BBC Wildlife’s recent list of the Top 50 Conservation Heroes made for interesting reading. It’s all completely subjective of course and but for what it’s worth, I thought most had a strong claim for inclusion. Others were more dubious choices and one or two made me really think hard (was anyone ever brought to justice over the hen harrier shooting on Sandringham Estate?) Then there were some very obvious omissions – Roy Dennis and Sir John Lister-Kaye to name but two.
There was one name that didn’t feature and that was Peter Cairns. Now before you start hurling rocks at your screen, I’m not claiming to have done anything remarkable to conserve or enhance Planet Earth and that’s my point. I’m not on that list and I should be. And so should everyone reading this blog. By not being on the list, or at the very least aspiring to be, we’ve all fallen short. That’s not to belittle the contribution that many of us make on a daily basis but let’s be honest here, it’s not enough. The rather depressing fact is that Nature is losing the war.
Wouldn’t it be great if instead of a random list of individuals, some of whom appear thanks to their profile rather than their actions, the country as a whole could hold its head up as a pioneer, as a leader in global conservation? Think of the pride if we could proclaim to others the resurgence of hen harriers, the widespread reintroduction of beavers or the restoration of a million acres of wild land? The fact that there is a list of just 50 – or even 500 – is a reflection of society’s poor commitment to the future of the planet.
So what to do? I’ve been giving that a lot of thought lately and whilst pondering, my colleague Niall Benvie sent me an article he’d written for Outdoor Photography magazine. In it, Niall suggests it’s time to get angry. This month’s BBC Wildlife includes an excellent column by Springwatch presenter Chris Packham. In it, Chris suggests it’s time to get angry.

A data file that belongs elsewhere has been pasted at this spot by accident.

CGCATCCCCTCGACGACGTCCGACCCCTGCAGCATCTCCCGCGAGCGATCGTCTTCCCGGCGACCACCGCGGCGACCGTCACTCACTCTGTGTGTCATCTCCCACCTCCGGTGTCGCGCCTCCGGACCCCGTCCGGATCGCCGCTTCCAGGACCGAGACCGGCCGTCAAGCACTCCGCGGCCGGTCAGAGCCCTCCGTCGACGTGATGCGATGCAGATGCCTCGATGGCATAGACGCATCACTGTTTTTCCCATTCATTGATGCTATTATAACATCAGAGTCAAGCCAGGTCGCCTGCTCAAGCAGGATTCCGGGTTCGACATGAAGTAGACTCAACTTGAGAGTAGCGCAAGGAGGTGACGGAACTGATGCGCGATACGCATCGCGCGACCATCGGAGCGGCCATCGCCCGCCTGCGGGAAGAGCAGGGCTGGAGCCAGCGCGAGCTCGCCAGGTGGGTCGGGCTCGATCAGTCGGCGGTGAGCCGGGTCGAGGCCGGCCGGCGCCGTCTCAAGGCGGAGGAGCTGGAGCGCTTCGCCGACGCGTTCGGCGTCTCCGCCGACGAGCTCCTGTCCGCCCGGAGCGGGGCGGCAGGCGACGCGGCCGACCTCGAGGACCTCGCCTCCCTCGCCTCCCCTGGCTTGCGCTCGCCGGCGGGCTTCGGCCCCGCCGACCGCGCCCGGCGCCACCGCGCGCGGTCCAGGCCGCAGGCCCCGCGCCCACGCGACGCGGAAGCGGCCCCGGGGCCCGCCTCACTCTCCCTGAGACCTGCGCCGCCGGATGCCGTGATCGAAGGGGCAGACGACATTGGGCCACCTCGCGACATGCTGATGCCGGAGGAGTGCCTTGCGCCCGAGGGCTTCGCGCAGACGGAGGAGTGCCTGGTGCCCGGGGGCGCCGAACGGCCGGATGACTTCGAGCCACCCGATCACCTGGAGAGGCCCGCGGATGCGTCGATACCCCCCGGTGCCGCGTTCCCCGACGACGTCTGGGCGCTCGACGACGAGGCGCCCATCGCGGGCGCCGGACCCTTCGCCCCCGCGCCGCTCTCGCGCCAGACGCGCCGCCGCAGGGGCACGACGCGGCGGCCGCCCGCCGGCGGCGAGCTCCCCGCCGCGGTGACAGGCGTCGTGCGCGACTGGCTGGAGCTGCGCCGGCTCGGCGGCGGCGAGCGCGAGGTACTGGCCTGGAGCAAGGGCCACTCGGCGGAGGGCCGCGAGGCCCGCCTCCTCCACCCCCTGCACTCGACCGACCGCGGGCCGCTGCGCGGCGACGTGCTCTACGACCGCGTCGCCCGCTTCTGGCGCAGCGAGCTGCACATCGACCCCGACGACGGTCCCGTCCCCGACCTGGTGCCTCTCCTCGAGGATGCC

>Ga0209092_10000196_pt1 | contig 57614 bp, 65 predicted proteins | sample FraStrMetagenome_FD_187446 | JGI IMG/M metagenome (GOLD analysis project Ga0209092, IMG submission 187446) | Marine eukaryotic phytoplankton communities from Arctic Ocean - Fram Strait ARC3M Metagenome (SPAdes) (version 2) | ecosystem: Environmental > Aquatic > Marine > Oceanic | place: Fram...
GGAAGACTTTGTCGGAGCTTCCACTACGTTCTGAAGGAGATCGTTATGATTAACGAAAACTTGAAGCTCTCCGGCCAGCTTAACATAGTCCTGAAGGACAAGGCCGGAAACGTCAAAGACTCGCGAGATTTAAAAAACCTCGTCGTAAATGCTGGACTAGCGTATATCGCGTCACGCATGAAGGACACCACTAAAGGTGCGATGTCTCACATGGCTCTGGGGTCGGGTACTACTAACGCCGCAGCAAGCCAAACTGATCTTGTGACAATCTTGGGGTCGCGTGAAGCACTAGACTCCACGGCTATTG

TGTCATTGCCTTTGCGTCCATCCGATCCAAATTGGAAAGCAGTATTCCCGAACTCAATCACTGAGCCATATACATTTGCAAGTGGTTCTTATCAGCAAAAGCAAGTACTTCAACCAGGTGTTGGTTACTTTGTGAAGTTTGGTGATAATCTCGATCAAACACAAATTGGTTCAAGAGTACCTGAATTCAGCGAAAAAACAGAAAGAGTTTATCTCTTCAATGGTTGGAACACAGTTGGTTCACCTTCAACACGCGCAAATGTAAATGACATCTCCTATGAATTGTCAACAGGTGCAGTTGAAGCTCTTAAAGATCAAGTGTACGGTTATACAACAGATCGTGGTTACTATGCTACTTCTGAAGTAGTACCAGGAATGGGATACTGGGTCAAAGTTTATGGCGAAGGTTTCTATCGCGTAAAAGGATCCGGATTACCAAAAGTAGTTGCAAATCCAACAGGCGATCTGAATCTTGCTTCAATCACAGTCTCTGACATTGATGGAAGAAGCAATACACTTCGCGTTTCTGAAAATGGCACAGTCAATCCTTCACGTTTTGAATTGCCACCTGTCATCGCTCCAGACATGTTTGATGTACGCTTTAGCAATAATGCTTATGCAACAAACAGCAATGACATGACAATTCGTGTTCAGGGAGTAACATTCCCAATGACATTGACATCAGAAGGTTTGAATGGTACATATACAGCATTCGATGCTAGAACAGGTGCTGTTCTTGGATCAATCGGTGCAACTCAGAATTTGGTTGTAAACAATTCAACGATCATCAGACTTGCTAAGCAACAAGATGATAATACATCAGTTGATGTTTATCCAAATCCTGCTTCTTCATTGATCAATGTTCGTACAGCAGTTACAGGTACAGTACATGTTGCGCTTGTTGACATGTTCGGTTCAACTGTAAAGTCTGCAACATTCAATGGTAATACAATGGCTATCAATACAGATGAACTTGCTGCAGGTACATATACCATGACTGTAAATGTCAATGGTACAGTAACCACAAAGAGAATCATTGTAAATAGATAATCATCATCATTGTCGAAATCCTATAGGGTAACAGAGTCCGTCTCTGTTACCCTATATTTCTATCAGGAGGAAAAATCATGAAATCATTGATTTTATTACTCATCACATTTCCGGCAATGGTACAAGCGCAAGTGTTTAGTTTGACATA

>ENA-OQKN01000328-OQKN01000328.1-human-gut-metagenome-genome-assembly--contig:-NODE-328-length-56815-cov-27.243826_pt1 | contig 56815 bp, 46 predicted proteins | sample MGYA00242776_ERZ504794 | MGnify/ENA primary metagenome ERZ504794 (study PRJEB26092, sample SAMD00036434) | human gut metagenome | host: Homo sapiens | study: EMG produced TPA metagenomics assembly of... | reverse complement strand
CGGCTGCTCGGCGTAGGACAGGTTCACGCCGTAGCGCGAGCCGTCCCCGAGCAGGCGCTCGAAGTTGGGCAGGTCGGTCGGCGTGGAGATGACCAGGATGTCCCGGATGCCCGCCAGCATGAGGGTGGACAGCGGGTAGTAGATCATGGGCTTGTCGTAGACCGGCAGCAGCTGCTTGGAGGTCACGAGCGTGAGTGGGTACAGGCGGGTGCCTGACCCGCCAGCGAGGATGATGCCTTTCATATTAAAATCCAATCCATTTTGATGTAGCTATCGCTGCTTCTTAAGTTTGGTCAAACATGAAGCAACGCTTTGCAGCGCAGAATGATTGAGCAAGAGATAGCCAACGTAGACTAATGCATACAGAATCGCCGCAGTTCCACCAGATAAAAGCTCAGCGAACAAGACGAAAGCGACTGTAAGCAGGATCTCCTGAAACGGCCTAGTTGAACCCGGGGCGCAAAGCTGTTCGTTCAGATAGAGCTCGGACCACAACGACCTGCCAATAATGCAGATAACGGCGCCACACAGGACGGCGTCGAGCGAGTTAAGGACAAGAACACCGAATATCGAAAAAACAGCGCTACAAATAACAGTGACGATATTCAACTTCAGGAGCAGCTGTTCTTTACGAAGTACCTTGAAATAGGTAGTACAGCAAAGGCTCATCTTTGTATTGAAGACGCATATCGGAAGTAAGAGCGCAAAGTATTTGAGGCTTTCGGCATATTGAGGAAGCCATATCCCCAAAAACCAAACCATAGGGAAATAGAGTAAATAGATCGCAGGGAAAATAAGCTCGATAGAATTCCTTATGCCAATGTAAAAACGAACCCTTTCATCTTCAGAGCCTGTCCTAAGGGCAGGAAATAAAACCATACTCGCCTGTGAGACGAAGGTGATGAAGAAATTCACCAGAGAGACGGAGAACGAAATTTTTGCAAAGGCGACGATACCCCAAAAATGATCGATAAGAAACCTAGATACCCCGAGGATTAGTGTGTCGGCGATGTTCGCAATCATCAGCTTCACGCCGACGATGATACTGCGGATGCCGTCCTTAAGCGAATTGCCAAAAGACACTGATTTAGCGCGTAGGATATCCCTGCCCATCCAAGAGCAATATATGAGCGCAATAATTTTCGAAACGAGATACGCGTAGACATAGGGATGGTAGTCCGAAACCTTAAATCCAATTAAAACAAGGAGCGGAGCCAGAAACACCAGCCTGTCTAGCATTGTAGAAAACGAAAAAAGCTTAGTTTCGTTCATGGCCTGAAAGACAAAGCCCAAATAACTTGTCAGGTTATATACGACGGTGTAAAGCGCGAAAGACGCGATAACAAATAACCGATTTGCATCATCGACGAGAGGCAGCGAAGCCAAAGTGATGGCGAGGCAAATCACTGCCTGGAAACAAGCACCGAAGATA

I’ve got to say that I agree. But angry with who? At what?
The System that’s what. The political, cultural and economic system that perpetuates the demise of the natural world. The System is wide-ranging, multi-faceted and extremely powerful. It is also morally bankrupt and if left unchecked, will poison our land, our seas and ultimately our own species. From that point of view, it’s also completely illogical, but it persists nevertheless.
I’m growing to resent The System and the fact that it justifies itself simply on the basis that it’s been around for a while. The same could once have been said of slavery.
Angry doesn’t mean abusive. Yesterday I got angry with my local council for their policy on strimming the roadside verges bedecked with wildflowers at this time of year. Today I got angry by signing an online petition to encourage an airline to stop doing business with SeaWorld in Florida. I wasn’t rude or overly aggressive but The System needs to know that people give a damn.
Just imagine if we all got angry with The System. Then we’d all be Heroes.